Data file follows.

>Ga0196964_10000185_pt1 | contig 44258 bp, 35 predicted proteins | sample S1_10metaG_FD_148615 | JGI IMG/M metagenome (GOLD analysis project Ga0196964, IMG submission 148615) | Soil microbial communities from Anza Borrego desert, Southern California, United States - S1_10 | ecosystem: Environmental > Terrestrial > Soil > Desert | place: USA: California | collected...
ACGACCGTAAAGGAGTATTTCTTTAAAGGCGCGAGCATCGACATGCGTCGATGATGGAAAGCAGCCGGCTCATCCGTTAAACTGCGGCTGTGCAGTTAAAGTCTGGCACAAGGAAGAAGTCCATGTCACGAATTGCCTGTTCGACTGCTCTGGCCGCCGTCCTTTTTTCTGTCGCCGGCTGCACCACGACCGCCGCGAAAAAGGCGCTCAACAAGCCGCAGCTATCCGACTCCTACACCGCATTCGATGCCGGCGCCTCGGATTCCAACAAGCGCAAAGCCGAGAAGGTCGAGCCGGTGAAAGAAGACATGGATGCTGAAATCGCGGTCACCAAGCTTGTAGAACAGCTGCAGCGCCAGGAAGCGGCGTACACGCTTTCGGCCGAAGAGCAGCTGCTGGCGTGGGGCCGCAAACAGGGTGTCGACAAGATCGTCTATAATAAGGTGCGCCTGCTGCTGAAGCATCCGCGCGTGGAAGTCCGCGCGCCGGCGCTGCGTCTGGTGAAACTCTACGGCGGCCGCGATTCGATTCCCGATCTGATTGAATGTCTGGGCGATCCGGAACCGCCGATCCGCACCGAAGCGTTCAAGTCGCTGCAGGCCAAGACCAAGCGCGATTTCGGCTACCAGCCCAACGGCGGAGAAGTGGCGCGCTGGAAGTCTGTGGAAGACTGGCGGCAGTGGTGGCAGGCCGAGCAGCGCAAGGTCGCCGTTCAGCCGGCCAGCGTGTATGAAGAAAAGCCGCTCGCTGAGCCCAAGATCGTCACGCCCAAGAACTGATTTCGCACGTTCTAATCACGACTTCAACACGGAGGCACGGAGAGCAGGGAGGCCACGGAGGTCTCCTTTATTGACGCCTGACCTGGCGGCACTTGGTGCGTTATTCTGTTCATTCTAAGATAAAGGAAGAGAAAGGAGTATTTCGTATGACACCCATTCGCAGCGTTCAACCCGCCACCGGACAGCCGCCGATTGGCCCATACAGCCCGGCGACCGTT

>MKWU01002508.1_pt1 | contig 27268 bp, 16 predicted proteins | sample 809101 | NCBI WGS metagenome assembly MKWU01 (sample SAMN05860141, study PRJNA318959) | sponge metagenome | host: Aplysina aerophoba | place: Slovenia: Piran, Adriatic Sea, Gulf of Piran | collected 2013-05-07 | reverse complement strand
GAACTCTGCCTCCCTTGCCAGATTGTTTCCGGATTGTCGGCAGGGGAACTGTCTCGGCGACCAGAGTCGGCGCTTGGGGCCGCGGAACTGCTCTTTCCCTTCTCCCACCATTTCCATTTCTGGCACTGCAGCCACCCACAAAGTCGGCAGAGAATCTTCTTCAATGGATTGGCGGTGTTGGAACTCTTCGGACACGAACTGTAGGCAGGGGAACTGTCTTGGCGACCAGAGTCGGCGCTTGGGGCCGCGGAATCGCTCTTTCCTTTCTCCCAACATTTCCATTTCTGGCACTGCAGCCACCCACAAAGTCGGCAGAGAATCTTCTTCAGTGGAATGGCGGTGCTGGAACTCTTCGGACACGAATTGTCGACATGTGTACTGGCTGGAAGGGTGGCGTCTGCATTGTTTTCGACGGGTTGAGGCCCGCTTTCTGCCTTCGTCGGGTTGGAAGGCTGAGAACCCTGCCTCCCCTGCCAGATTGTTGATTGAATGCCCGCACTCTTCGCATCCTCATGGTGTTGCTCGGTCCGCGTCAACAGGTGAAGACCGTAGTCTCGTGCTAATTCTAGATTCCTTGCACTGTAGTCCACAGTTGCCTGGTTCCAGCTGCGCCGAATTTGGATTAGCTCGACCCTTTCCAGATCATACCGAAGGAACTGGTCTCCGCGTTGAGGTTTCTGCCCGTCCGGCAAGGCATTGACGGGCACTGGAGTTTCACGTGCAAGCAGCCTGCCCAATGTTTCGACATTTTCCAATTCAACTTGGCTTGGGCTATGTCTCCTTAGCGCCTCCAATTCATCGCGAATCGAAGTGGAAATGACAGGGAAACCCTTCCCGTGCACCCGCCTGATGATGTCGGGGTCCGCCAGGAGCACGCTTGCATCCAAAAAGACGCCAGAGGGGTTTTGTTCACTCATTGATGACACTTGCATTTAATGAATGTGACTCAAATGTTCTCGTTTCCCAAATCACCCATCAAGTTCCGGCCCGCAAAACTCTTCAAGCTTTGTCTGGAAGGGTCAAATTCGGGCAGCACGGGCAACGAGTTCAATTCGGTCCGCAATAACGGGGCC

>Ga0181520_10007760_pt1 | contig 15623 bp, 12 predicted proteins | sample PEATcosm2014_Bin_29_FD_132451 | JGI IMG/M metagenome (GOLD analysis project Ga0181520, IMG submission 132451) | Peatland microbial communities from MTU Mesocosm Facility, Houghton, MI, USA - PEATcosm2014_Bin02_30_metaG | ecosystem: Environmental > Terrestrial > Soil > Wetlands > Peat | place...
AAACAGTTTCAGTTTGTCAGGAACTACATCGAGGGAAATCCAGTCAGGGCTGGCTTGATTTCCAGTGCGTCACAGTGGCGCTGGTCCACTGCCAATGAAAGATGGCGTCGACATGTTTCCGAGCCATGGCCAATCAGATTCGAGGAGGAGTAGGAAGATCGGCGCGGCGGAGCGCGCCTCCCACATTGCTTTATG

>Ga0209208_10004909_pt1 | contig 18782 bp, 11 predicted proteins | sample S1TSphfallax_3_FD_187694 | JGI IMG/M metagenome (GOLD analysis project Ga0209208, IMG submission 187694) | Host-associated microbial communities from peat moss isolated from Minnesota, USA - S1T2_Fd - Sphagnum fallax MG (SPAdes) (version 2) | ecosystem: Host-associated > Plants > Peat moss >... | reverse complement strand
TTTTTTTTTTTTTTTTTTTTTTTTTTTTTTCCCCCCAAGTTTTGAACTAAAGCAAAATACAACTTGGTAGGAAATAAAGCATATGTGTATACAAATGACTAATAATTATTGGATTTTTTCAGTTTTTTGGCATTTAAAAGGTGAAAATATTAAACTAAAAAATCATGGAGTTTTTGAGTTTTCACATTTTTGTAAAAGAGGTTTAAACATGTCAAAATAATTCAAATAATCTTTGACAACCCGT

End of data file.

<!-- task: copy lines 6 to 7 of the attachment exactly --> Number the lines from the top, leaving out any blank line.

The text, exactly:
AAACAGTTTCAGTTTGTCAGGAACTACATCGAGGGAAATCCAGTCAGGGCTGGCTTGATTTCCAGTGCGTCACAGTGGCGCTGGTCCACTGCCAATGAAAGATGGCGTCGACATGTTTCCGAGCCATGGCCAATCAGATTCGAGGAGGAGTAGGAAGATCGGCGCGGCGGAGCGCGCCTCCCACATTGCTTTATG

>Ga0209208_10004909_pt1 | contig 18782 bp, 11 predicted proteins | sample S1TSphfallax_3_FD_187694 | JGI IMG/M metagenome (GOLD analysis project Ga0209208, IMG submission 187694) | Host-associated microbial communities from peat moss isolated from Minnesota, USA - S1T2_Fd - Sphagnum fallax MG (SPAdes) (version 2) | ecosystem: Host-associated > Plants > Peat moss >... | reverse complement strand